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Dr. Robert Palmer joins with Great Day Houston to talk about a procedure that removes sinus infections.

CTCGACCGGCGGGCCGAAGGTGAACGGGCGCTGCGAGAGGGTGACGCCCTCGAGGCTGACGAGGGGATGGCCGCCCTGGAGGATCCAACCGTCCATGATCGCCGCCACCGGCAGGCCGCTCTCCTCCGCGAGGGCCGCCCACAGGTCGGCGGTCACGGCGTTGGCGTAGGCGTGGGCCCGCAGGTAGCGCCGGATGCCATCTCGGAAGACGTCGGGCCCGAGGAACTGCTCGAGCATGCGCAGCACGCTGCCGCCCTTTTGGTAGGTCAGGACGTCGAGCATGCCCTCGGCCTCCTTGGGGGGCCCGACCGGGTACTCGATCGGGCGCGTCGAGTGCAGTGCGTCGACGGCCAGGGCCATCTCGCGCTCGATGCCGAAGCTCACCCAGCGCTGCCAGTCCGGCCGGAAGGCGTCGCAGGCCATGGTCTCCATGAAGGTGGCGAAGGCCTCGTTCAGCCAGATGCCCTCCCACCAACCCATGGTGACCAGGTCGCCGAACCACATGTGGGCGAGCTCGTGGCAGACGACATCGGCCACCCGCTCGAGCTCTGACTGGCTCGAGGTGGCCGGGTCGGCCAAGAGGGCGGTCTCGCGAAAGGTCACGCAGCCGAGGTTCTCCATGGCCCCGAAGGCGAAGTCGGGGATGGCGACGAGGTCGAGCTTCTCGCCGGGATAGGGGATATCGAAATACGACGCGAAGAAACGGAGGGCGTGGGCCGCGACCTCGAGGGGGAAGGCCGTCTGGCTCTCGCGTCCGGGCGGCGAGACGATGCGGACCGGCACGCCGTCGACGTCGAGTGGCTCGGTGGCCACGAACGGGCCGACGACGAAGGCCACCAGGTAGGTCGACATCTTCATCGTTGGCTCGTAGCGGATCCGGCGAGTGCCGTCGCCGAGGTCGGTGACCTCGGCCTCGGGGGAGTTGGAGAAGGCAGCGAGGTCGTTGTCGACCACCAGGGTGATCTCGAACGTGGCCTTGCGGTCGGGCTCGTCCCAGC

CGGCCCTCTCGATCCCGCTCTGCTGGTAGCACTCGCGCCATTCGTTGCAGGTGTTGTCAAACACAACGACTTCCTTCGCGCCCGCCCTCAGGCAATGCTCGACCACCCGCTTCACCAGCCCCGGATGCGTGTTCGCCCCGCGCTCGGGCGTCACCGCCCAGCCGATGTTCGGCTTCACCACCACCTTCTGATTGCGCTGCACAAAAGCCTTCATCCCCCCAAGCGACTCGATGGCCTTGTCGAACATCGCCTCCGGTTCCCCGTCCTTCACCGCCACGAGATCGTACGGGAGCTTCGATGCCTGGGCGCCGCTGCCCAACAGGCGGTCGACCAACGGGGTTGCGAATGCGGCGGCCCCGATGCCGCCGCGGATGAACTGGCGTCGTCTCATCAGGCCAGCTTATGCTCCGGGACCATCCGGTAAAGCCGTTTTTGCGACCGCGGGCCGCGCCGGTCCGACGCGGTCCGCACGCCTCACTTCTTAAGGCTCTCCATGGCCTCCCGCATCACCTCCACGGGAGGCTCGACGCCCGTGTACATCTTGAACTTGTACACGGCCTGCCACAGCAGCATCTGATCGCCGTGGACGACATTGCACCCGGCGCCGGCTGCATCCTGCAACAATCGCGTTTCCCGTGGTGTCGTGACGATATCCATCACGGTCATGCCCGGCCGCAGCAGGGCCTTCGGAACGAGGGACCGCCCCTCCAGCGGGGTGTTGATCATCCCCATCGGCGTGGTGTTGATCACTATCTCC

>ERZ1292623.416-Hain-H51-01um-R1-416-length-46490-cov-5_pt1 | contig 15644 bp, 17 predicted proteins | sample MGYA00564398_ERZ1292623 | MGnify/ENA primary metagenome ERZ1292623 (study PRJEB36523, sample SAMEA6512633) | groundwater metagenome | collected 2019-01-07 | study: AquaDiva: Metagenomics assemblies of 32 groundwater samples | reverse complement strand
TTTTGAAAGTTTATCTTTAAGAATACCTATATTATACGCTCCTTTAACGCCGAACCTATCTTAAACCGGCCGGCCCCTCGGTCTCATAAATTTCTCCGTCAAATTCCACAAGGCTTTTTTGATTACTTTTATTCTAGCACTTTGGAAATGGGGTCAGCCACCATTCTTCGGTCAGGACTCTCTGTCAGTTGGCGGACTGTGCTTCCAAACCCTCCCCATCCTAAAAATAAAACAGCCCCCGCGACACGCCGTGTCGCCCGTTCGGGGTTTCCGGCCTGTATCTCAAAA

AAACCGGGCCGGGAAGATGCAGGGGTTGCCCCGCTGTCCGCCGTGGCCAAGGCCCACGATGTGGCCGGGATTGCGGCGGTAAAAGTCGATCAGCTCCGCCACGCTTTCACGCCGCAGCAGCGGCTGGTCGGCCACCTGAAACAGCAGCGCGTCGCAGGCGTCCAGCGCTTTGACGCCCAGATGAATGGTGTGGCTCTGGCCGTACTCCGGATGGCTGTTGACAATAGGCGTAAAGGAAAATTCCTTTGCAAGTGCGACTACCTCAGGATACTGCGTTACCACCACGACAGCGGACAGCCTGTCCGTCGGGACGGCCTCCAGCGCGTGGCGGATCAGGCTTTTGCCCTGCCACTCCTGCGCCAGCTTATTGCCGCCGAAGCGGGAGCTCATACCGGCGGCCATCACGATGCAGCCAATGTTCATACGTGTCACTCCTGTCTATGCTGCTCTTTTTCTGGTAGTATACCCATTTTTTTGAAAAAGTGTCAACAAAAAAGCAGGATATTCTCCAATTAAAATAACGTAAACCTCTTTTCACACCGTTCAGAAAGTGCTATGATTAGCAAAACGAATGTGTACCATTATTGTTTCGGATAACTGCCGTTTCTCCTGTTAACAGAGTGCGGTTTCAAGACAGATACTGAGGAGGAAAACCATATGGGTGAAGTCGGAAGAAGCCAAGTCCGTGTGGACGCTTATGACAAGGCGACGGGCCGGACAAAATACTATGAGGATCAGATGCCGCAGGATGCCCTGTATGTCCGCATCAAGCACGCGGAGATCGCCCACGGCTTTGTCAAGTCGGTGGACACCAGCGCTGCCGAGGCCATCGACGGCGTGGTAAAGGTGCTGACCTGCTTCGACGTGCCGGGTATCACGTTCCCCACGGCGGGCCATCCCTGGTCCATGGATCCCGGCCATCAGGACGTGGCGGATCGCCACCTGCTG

Speaker 1: Welcome back to Great Day. It is everyday life for so many people living in Houston. Wheezing, sneezing, stuffy nose and headaches. Dr. Robert Palmer from American sinus institute says you don't have to live that way. His patient Sherri Lockstercamp is proof of that. Welcome.Alright. We were talking during the commercial break, and you said, if you're living in Texas, you have a higher chance of dealing with allergies, but Houston does it bigger and better than anybody.Dr. Palmer: So true, much more than Dallas Fortworth.Speaker 1: Give us that comparison.Dr. Palmer: In Houston and Austin as well, an allergy count that's bad is probably about 150 thousand. I live near Fortworth, and when it was 12, they thought it was bad.Speaker 1: Oh, wow.Dr. Palmer: So it's quite a bit different.Speaker 1: And you felt every bit of it, didn't you?Sherri: Oh yes. For many years.Speaker 1: And so, for many years, what were you dealing with? I think sometimes, people, if they don't suffer from this, they don't understand how it definitely shuts you down.Sherri: It does shut you down. Probably 20 plus years, I was dealing with just not being able to breathe. Literally, I couldn't leave the house without my nasal spray, just to get me through the day. When I was flying, I would get these sinus pressure headaches, just awful.Speaker 1: And then taking all the over the counter medications.Sherri: Yeah, that's true.Speaker 1: How did you find out about this procedure we're about to talk about?Sherri: Well, I was watching your show and I saw it on the television, and I was like, this sounds like something that could really work for me. I want to do the ... trying to see if this is right. So, I saw the doctor and he gave me just an initial exam, and he's like, you're a candidate.Speaker 1: Right. Okay. What makes a candidate and what types of symptoms are we talking about? Some of the things that she mentioned.Dr. Palmer: There's a lot of different things that can cause problems, have sinus ... but she's the perfect candidate for what we do. You heard what she said, she couldn't breathe, she couldn't fly, she had pressure headaches. What she's describing is a ventilation problem. She probably had sinus infections and didn't even know about it, but that's the point.Speaker 1: As you said earlier, sometimes those sinus infections will clear themselves up, but you're miserable during the process.Dr. Palmer: Exactly. So, what we do, is we reestablish ventilation. That cuts down on the negative pressure, you don't have the headaches, and then we shrink the mucosa in the nose so you can breathe. Because when your mucosa is swollen, your sinuses get blocked. It's a ventilation drainage problem. We did the balloon sinuplasty on her and opened her nasal passage and she's doing wonderfully.Speaker 1: Now, there are a lot of folks who may have had a procedure several years ago, where they remove the tissue and the bone and all that type of stuff and it's a much more aggressive surgery, so they're thinking they might not want to do that. This is new technology, this is a new procedure.Dr. Palmer: Exactly, it's not surgery at all, it's a procedure. It's essentially just dilating the sinuses and not damaging them. That's the point. You can't damage the sinuses. They work by mucociliary flow, and when you go in surgically and cut things, you make that inefficient.Speaker 1: It causes problems, but that's not what you're doing right here. You're opening them up.Dr. Palmer: No, we're opening them up.Speaker 1: So, once they're opened up, is that for good?Dr. Palmer: I hope so. Let's put it this way, it should be. Now, if somebody has bad allergies, I can't change their allergies with this procedure. I make people who have allergies live with them much better with this procedure.Speaker 1: Because things are flowing now.Dr. Palmer: But if they do get into that congestion again, it can easily be done again.Speaker 1: Alright. So, you had the procedure done.Sherri: I did.Speaker 1: And, when did you first notice that-Sherri: Within 12 hours.Speaker 1: Really?Sherri: Oh yeah, I had no swelling, I had no nothing, no bruising. I was able to just breathe immediately.Speaker 1: How long did it take you before you weren't searching for your nasal spray?Sherri: Well, three days, maybe.Speaker 1: It's funny because people often times go, where's my nasal ... oh wait, I don't need it anymore.Sherri: Exactly. Now, my new normal is, I can breathe. I don't have to be searching for the nasal spray. It's just a normal ... I was gonna say, you've heard that old adage if it's too good to be true it probably is. In this case, it's true. It's so good and it's true.Speaker 1: You suffered all that time and didn't have to. Alright. When someone ... another important point she made, is that when she came in, you did an evaluation. People need to go to the right doctor, preferably you, right, to understand what the procedure is and what's actually happening. We think about the nose as just being right here, the nose is really ... all the stuff is connected.Dr. Palmer: Exactly.Speaker 1: Importance of going to the right doctor.Dr. Palmer: Exactly. You need to go to somebody who has ... understands the sinuses and also understands balloon sinuplasty. I did thousands of endoscopic sinus cases and got reasonable results, but what I found, the less I did, the better I got with that procedure. But that procedure still damages the sinuses. This procedure does not.Speaker 1: So, again, when you ask the doctor, this is the procedure you want. Cause a lot of time, people say, we can fix it, or if it's medications, but medications don't get to the root of the problem, right. They just deal with the symptoms. And so, now, she can breathe again.Sherri: I can.Speaker 1: Doesn't need her best friend anymore, that nasal spray.Sherri: That's right.Speaker 1: Alright. Thank you very much. To make your appointment with the American Sinus Institute, call 713-Balloon. That works out to be 713 225 5666. For more information on ... you can log onto AmericanSinus.com